I am a Bajan. I am a proud Bajan. I get cold bumps when the anthem is playing, or when I see the flag swaying in the breeze. It stands to reason therefore, that at this juncture in our nation’s history, my heart is aggrieved.
The senseless surge in gun violence which sends innocent bystanders scattering and cloaks communities in a thick blanket of fear, is ruining the reputation of our nation as a peaceful haven. When we think about our morals and social norms, the only image that comes to mind is an avalanche representing the rapid descent in those qualities.
In addition, we are now facing one of the most challenging economic times, perhaps the most taxing (pun intended) time as a country. I do not pretend to understand all the intricate details of foreign reserves, debentures, fiscal prudence, debt repayment, interest, restructuring and a host of other financial words being bandied about in the past few months. I chuckled to myself as I wrote those words because admittedly I get cross-eyed when I have to deal with the difference between debit and credit!
I had written that there were two professions that I could not see myself being involved in – teaching and nursing. In those cases, it was not due to a lack of skill but more a personality clash. I had completely forgotten about professions in finance such as accountants, economists and actuaries. It is indeed a glaring lack of skill and core competence that prevent me from joining those ranks. Be that as it may, they have my utmost respect, especially in these tough times.
As a nation, we have some difficult choices to make and there are several tests we must endure in the months and years ahead. What do we do as a people? Do we believe that this is a time for partisan issues to be on the tips of our tongues? Politics is one of those words I try to avoid although I pride myself on being a ‘logophile’ (word lover). The mere mention of politics is sure to induce stage 2 hypertension in the average citizen and certainly we do not need further increases in the prevalence of chronic diseases.
I believe as a people it is time for us to do like the prophet Isaiah in the Bible, and ‘set our [collective] face like flint’ and press on with the business of the country. We need to set aside the weights that so easily beset us and press toward a worthy goal – that of financial freedom.
How can we reach this goal? First off the bat, I am compelled to suggest that we seek God and ask His guidance on our decisions so they will not make things worse in the long run but prove to be effective in achieving what we need.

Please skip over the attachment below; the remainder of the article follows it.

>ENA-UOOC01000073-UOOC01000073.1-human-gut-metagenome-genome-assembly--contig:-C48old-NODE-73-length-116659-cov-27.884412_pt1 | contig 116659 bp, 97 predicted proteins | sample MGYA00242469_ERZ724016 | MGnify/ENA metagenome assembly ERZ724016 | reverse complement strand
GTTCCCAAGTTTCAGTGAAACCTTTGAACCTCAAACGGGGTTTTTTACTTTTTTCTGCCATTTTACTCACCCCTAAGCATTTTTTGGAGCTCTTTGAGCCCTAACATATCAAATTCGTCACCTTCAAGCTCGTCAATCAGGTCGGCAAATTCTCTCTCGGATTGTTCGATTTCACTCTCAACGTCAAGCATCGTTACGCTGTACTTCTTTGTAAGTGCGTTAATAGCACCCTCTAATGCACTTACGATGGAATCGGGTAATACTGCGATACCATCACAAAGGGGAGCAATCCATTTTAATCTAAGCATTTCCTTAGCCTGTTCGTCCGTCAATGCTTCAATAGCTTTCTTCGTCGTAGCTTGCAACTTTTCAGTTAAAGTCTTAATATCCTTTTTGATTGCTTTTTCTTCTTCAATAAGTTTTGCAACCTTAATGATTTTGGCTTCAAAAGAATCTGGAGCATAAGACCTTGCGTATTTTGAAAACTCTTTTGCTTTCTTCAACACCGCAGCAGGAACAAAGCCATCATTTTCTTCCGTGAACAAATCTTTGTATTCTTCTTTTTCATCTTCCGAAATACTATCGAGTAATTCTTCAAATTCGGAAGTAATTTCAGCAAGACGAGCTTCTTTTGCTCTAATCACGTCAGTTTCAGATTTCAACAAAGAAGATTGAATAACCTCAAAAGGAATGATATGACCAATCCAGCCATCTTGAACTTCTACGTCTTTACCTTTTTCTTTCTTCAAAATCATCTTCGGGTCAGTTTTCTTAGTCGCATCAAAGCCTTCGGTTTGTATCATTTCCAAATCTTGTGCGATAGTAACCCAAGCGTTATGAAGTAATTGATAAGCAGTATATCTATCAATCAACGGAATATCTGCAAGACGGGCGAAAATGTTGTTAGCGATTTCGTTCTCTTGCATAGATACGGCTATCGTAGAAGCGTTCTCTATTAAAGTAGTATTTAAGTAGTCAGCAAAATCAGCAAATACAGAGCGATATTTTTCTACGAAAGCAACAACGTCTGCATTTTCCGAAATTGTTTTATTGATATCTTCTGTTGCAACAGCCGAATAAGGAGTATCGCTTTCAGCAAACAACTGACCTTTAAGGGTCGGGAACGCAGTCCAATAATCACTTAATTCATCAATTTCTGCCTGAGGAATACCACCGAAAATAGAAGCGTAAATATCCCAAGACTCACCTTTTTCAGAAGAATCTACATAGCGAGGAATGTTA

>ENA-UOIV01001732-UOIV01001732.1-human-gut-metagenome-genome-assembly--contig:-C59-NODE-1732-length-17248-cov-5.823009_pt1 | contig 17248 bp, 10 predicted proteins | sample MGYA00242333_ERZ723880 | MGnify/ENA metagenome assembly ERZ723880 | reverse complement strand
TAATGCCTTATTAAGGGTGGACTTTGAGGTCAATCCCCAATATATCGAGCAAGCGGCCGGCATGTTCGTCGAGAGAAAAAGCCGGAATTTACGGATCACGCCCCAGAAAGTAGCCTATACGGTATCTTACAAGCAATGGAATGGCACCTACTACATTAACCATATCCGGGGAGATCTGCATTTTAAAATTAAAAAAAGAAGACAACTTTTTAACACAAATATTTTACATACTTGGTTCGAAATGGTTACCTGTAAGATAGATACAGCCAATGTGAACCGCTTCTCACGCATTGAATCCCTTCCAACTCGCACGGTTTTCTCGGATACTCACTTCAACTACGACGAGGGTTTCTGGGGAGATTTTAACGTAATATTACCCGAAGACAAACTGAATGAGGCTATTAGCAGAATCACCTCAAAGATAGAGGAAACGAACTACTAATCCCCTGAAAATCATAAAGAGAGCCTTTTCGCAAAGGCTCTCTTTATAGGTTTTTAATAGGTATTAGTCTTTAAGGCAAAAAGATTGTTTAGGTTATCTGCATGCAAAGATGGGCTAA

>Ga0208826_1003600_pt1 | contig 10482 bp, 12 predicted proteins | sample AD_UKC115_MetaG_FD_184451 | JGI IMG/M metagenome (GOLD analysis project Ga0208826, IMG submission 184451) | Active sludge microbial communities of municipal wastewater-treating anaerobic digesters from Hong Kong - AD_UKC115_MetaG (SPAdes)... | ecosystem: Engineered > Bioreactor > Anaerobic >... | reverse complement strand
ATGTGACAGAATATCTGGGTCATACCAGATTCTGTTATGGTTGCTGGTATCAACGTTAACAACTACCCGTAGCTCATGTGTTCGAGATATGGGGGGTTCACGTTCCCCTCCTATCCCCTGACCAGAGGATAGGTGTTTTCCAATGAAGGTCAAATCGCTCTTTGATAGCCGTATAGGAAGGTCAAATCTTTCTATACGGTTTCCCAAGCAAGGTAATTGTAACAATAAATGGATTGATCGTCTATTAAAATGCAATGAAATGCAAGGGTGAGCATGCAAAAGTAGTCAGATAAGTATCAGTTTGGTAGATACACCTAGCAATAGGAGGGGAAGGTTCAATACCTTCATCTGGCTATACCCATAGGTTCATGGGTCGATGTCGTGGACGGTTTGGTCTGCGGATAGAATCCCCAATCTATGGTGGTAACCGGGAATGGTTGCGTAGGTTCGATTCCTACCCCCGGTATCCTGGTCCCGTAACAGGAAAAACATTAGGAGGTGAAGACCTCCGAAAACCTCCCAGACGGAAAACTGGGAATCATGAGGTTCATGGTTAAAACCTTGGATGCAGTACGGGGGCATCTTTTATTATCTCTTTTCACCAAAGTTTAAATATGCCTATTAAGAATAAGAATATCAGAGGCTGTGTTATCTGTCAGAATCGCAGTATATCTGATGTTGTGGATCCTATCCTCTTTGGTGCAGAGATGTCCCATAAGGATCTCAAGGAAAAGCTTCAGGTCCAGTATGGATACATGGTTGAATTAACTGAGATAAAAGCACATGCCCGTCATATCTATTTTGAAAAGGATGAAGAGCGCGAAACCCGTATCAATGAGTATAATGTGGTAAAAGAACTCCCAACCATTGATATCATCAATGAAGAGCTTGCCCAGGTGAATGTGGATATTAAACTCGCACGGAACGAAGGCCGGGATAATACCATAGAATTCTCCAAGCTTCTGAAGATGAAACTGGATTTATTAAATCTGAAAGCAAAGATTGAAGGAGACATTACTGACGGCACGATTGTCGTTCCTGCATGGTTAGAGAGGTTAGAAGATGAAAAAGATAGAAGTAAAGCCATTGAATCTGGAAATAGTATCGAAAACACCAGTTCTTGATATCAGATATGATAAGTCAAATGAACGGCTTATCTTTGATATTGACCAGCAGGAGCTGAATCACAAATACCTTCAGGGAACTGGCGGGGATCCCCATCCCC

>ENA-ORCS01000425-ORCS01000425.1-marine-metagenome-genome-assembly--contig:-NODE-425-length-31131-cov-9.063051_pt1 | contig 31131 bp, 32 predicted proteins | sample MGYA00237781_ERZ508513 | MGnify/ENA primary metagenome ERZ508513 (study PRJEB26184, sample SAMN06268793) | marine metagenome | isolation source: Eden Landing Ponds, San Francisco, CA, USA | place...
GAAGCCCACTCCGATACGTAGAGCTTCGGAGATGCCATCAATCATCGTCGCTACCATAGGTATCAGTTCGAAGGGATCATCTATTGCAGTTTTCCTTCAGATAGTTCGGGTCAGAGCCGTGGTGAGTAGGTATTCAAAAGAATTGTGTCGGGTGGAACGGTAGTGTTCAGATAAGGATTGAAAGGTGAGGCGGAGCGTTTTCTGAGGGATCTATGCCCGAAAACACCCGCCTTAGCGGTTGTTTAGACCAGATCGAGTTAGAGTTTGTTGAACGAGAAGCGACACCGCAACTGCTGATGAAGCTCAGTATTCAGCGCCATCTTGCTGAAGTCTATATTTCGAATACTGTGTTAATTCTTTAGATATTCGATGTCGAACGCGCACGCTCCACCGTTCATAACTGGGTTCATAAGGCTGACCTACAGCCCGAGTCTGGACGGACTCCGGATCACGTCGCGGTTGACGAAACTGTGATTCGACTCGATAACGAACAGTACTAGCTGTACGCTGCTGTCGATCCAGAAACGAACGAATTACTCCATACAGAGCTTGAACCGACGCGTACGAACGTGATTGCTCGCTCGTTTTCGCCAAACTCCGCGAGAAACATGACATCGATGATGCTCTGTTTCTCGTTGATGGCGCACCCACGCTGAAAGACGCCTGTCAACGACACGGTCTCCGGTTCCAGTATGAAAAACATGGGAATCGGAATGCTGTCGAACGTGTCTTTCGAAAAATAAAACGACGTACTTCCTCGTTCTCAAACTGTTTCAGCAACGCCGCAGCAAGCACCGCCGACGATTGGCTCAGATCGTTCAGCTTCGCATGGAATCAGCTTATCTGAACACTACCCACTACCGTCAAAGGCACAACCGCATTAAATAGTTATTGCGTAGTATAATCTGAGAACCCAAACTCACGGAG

We need to become educated. It is obvious that if I am to lend a helping hand as a proud citizen to the restoration of my country that I need to understand the financial terms and their implications. Whilst I have no intentions of reading for a degree in economics there are public seminars where the specialists simplify the terms for persons like me. And guess what? The ones I have attended were FREE!
As we gain more knowledge, then we need to apply that knowledge otherwise learning has not taken place. For example, we have learned that our foreign reserves have dipped to a precarious position. Perhaps instead of shopping overseas we could give our funds to local business and help turn the economy.
Whilst running errands and standing in lines, I have heard the complaints of the lofty totals on utility bills, and the disproportion between money spent and the amount of groceries purchased. However, we purchase the largest televisions and leave lights on in each room in the house whilst running a small load in the washing machine.
I believe in bathing and so I would never suggest that we become an unclean people. Running the water whilst we soap up, or even worse, whilst we are sitting on the ‘throne’ is a waste of a precious resource.
These are times when our children, those who will inherit the economy we leave behind, should be involved in making decisions that positively impact the health of our finances. Teach them from young about water conservation and reduction of fossil fuel usage; let them know about budgeting and being responsible with their allowances and to avoid impulse buying; allow them to till the land and care for a small garden; create environments that foster creative thinking and the development of money-making ideas. It is in the Bible. Money answereth all things. (Ecclesiastes 10:19).
What I see as a positive in these dire economic straits is the fostering of community. Out of necessity, persons will have to depend on each other so that we can all succeed. Sharing food crops and keeping the neighbour’s children so that a mother or father can work can become a way of life. This is not a step backward but indeed it is a giant leap in the right direction. I envision community gardens as opposed to block violence; homework help in groups in community centres versus children idling on the streets; cooking for the neighbour because he or she has to work late trying to fix our nation’s problems.
I recently came across Alexandre Dumas’ book The Three Musketeers and what jumped out at me was that famous quote applicable to us as a people: ‘One for all, and all for one’. Each of us can make decisions that propel us all in the right direction and all of us can ensure not one of us is left behind.
(Rénee Boyce is a medical doctor, a wife, a mother and a Christian, who is committed to Barbados’ development. Email:firstname.lastname@example.org)